"From the beginning it was only an informal group, but these days no one really thinks of being part of a foursome at all," one central European envoy said.
When Hungary, Poland and the former Czechoslovakia set up the group in February 1991, they hoped to work together on political, economic and security issues with the aim of joining the EU and Nato. Increasingly, it has become a case of everyone for himself.
The reason lies partly in the rivalry among the four to join Western institutions. All fear the resurgence of Russia's imperial ambitions, and each, with the possible exception of Slovakia, wants to be first in the queue at the West's door.
But the Visegrad Group's decline also reflects the West's response to the issues raised by the fall of Communism. Whereas once the EU regarded the Visegrad four as leading candidates for membership, now it has bracketed them with other former Communist states, notably Bulgaria, Romania, Slovenia, Estonia, Latvia and Lithuania.
The EU and Nato have refused to set a target date for central European membership. EU accession negotiations are not likely to start until after the end of next year's Intergovernmental Conference (IGC) on reviewing the Maastricht treaty, in 1997. When the EU recently published a White Book, listing the domestic reforms needed in central and eastern European states to qualify for EU membership, Poles joked that it should be called the "Wait Book".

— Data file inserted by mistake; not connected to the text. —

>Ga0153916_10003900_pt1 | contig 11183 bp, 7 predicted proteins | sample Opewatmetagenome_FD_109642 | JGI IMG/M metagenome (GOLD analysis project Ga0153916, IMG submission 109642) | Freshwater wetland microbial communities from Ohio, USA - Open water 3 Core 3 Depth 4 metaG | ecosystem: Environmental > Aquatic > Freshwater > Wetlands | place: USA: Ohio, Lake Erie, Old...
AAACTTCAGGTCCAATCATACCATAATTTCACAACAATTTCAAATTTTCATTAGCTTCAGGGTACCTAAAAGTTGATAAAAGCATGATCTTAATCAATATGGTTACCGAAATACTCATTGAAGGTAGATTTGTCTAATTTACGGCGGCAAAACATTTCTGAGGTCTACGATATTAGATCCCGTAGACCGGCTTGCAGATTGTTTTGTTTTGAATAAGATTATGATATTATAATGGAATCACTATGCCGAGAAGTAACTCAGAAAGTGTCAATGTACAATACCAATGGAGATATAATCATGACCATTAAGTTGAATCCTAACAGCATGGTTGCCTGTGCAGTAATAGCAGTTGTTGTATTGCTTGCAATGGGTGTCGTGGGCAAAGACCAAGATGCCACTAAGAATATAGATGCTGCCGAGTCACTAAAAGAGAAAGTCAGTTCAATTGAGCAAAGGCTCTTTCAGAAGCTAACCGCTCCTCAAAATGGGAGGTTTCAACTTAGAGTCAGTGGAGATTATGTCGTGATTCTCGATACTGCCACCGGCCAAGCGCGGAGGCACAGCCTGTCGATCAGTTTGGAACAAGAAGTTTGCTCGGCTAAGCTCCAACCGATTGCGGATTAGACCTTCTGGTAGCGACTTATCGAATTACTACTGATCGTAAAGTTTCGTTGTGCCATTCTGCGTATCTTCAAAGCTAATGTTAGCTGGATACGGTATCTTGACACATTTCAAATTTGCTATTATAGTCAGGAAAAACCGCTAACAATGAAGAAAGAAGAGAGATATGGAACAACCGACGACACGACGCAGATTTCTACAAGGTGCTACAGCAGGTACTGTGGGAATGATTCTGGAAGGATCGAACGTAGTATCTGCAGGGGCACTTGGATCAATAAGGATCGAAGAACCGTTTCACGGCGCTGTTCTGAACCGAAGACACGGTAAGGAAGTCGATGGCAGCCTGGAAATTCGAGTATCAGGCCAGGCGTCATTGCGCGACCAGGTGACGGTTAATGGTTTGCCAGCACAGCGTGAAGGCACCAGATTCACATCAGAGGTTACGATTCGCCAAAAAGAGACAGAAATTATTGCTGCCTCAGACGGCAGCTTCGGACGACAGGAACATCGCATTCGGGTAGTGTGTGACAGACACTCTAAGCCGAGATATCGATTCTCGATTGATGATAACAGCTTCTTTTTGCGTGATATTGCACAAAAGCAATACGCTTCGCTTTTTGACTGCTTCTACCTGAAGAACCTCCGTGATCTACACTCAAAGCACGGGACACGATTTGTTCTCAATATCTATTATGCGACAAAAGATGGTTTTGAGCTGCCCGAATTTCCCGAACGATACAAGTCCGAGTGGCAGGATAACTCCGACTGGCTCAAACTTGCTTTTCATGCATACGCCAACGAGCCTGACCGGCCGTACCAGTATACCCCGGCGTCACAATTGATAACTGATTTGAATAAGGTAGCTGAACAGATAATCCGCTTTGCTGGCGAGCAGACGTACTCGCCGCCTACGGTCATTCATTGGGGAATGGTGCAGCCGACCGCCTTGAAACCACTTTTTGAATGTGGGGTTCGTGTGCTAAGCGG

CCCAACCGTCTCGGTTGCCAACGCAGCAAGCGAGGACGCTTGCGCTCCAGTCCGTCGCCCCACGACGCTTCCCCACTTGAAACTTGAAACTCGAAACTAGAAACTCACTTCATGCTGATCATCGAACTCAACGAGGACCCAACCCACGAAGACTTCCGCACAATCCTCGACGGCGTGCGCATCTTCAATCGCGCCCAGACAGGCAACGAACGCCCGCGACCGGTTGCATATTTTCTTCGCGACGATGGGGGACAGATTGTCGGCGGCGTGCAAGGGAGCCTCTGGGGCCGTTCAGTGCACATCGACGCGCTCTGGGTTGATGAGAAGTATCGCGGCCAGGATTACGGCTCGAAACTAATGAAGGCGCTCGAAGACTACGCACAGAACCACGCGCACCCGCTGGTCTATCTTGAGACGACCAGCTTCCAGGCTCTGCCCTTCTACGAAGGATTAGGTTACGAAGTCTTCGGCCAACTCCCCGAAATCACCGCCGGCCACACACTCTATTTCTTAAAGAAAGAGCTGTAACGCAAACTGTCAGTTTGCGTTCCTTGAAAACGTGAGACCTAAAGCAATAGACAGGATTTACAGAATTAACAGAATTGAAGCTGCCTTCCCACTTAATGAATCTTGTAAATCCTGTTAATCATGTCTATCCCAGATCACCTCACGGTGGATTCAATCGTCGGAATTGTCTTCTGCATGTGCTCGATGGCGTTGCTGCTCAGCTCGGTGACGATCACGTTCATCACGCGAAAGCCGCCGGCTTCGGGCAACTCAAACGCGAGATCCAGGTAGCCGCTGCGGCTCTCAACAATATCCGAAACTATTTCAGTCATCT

Officials from Nato countries liked to say last year that central European admission was "not a question of if, but when".
The US and European governments now ask if it may be wiser to hold back until Nato has a more stable relationship with Russia, which opposes the alliance's expansion. The effect on the Visegrad countries has been to undermine their incentive to work together.
The Czechs, Hungarians and Poles are jostling for the EU to let them in first. The Czech Prime Minister, Vaclav Klaus, argues that Prague already has a more sophisticated economy than some EU members, such as Greece and Portugal. Czech officials trumpet their market reforms as far superior to those of Hungary and Poland and suggest their country would be a net contributor to the EU budget.
Hungary's Prime Minister, Gyula Horn, said in Brussels last February: "Nowhere else in eastern Europe is the process of transformation as comprehensive as in our country." Budapest says Hungary has attracted about pounds 5bn in direct foreign investment since 1989, about half the total reaching eastern Europe in that time.
Poland's case, put forward last month by the Foreign Minister, Wladyslaw Bartoszewski, is that its position between Germany and the former Soviet Union means it deserves special treatment.
As for Slovakia, the slow pace of reform since 1993 has become even more sluggish since the re-election last year of Vladimir Meciar, the populist Prime Minister. Slovakia has applied to join the EU. But Mr Meciar has entangled his country in a dispute with Germany, while the issue of discrimination against the Hungarian minority has re-emerged since Mr Meciar's return to power.